Back in 1866, after Jacob Bridger was pulled from the ground, he was rushed to the doctor’s tent where he was slowly given water and food to begin his recovery.  Witnesses said he was thankful to be above the surface and clinging to his faith to see him through.  Several days later, he seemed calm and jovial, as he made an official statement on behalf of the Greenway Mining Company, regarding the accident and how he survived.  He made no mention of Zane Wilkinson or anything else that took place during his nine-day confinement and confidently stated that he felt sure of his survival.  The rest of the story is, as they say, history.  Until 1899, a year after Jacob Bridger’s death, an interesting story surfaced in the Santa Fe Chronicle, revisiting the incident in ’66.  George Blair, who had been superintendent of the Lincoln Mines, gave a very candid interview about Jacob Bridger and his demeanor immediately following his rescue:

“…He was quiet as we pulled him from the tunnel, but when we brought him to the doctor, he was stark raving mad.  Going on and on about the bugs.  I mentioned Zane Wilkinson and he began to cry.  It took several minutes before he calmed down.  Then, Jacob, as plain as day, told us what happened.  As the dynamite ignited and the rock blew out from the wall, the support beams buckled and the dirt floor below him gave way.   He told me when the dust settled, he was trapped under a slide of rubble.  Zane was alive, just feet from him, injured and calling out in pain for help.  He said, several hours later, Zane stopped talking as he had expired.  A day or two later, the smell started to become unbearable and he could feel the air thinning.  Then he heard scratching and thought a rescue party was making their way in.  Something broke through the dirt and rocks near Zane and the room filled with oxygen.  Jacob said he was expecting to see light but there was none.  He had two candles in his pocket and lit one, what he saw next he said, sacred him to his very core.  As he was tellin’ the story he almost began to cry again and then said, he saw two massive bugs devouring Zane’s body.  But, the bugs were large, each as big as a person.  They had pale bodies with faces like a man but without eyes.  They paid no mind to him, but made a mess of Zane.  He said they were buzzing like crickets the whole time they fed.  The sound he said was more than he could handle.  They had consumed every bit of Zane and when they were done they retreated back from where they came.  He could hear others moving around in the dark, but he remained still, praying.  He knew that if he died, the bugs would come back to eat him.  That is what kept him alive…When Mr. Greenway heard Jacob’s story he was furious.  He paid Jacob Bridger a lot of money for his silence, gave me and the doc a hundred dollars each to keep our mouths shut…Do you think if rumors of man-eating bugs circulated, miners would want to go back underground?  I know I didn’t.  And there were events that took place afterwards that made me believe every bit of Jacob’s story.  More men went missing after the incident in ’66, than before.  Those caverns underneath the mountains went pretty deep.  Who knows what else lived down there.  Maybe the blast roused something that lived deeper than men were supposed to venture. The night is not the only place that danger lives.  It resides deep underground under Walter’s Canyon”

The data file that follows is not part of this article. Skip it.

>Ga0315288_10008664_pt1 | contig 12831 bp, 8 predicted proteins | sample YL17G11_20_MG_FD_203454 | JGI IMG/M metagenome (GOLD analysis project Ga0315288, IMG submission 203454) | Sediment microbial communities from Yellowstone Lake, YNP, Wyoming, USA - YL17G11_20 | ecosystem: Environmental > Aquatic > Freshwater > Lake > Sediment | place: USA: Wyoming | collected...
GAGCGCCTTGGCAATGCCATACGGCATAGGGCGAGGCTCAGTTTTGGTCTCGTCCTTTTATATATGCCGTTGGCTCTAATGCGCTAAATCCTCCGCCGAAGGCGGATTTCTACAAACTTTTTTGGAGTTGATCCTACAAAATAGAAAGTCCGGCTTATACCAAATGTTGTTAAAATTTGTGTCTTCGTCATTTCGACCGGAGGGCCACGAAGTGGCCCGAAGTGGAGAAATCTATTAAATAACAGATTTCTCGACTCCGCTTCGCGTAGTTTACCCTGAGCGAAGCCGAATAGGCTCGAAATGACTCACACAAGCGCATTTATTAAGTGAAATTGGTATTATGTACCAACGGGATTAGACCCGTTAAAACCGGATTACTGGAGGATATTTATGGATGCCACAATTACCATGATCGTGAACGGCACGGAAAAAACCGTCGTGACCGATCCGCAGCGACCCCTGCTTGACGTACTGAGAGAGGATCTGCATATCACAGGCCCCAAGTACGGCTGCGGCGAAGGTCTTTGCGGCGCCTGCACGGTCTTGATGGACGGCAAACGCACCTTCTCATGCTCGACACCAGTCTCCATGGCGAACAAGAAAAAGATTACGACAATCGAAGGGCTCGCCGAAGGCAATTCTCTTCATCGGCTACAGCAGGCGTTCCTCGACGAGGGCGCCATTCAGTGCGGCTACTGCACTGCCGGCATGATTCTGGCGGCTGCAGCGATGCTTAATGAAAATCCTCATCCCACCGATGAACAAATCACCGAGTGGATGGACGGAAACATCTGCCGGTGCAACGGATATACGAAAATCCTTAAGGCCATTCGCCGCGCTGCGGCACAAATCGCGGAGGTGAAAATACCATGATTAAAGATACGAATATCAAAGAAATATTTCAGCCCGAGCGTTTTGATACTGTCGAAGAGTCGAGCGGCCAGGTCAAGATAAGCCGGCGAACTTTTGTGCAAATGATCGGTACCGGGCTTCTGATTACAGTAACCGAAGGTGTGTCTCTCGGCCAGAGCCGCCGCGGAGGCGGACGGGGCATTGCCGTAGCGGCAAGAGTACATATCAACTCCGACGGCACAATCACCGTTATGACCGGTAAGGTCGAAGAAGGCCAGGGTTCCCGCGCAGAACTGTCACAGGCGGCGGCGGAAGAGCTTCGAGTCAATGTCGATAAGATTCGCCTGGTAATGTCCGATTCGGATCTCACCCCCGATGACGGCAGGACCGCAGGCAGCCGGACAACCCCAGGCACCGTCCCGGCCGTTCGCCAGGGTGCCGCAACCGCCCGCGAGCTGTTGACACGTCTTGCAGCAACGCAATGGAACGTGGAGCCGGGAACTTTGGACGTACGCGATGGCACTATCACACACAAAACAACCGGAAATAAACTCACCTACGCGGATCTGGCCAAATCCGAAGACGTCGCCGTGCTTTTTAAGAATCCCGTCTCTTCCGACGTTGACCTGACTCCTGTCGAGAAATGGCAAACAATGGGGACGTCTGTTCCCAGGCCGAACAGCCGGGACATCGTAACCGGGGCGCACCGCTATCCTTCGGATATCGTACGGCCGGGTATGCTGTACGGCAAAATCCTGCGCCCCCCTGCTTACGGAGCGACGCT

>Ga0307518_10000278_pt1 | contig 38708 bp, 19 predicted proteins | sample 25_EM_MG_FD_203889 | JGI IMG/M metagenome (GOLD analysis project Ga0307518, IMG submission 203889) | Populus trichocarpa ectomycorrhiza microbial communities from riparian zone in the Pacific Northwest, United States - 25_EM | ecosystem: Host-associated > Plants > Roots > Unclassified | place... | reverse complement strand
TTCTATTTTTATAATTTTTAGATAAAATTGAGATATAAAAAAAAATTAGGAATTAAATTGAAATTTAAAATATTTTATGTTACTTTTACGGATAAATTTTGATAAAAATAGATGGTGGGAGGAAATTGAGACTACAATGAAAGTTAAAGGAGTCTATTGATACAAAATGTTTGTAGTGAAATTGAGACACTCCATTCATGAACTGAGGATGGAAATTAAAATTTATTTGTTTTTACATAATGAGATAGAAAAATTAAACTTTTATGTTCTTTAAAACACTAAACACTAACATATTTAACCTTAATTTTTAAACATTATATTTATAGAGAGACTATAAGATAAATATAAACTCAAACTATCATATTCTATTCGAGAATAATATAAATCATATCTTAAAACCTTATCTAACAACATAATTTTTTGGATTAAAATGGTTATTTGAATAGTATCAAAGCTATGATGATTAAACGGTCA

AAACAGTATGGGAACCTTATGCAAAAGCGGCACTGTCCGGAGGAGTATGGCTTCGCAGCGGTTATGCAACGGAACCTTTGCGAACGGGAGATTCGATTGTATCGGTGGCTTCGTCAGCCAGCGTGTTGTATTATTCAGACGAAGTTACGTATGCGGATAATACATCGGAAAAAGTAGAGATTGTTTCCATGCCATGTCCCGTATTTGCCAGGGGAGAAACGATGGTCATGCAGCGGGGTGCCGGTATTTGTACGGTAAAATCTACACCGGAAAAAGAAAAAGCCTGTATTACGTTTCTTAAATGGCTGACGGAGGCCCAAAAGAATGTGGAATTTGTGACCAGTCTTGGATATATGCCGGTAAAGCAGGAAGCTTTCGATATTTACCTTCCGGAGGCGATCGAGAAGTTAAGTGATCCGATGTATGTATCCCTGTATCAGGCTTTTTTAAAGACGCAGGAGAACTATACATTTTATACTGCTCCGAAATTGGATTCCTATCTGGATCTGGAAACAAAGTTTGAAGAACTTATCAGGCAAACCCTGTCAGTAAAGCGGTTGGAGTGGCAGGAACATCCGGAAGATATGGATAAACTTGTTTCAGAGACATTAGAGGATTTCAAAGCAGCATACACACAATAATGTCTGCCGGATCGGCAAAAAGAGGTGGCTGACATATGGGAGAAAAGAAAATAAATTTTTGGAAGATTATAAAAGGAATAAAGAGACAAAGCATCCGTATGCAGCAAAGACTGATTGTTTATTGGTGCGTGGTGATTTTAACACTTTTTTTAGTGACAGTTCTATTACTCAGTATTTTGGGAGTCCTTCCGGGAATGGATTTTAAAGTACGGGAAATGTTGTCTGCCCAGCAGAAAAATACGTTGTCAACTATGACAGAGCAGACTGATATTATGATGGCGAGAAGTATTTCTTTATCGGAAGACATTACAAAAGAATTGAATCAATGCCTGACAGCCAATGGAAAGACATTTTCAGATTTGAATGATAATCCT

Jacob Bridger, nine years after the incident at the Lincoln Mines, 1875

The story was printed, but later retracted by the newspaper and simply called a hoax.  George Blair, however, never withdrew his statement, claiming that the information he gave was exactly how it happened.  As Blair’s account is placed together  with the rest of the mysterious facts from Walter’s Canyon from 1866 to the  present day, it’s clear to see that there is more to this story than meets the eye. It’s no secret that Jacob Bridger gave up mining to farm in Iowa, but an  interesting twist would be if his new career was financed by the Greenway  Mining Company in exchange for his silence.  In the four years after the cave-in, twenty-three miners went completely missing, that is an unusually  high number, even given the danger of the profession.  Dozens of other mining  companies tried to work the Greenway spur, all of them unsuccessful in keeping a workforce.  Going back even further, local Native American lore alludes to spirits that lived deep in the caves and caverns of the Northwest Mountains that would transport the dead to the spirit world.  It could be seen as an indirect interpretation of some sort of subterranean creature that consumed the dead.  Whatever the truth is, the mines at Walter’s Canyon have been abandoned for nearly 100 years and the area is still steeped in mystery.  What did Jacob Bridger see?  Was it an unknown creature or the “spirits” the Native Americans spoke of?  Or the bewildered imagination of a man on the brink of death? What would George Blair have to gain by telling that story and what happened to all of the missing miners?  The real truth lives in the darkened earth of the Lincoln mines.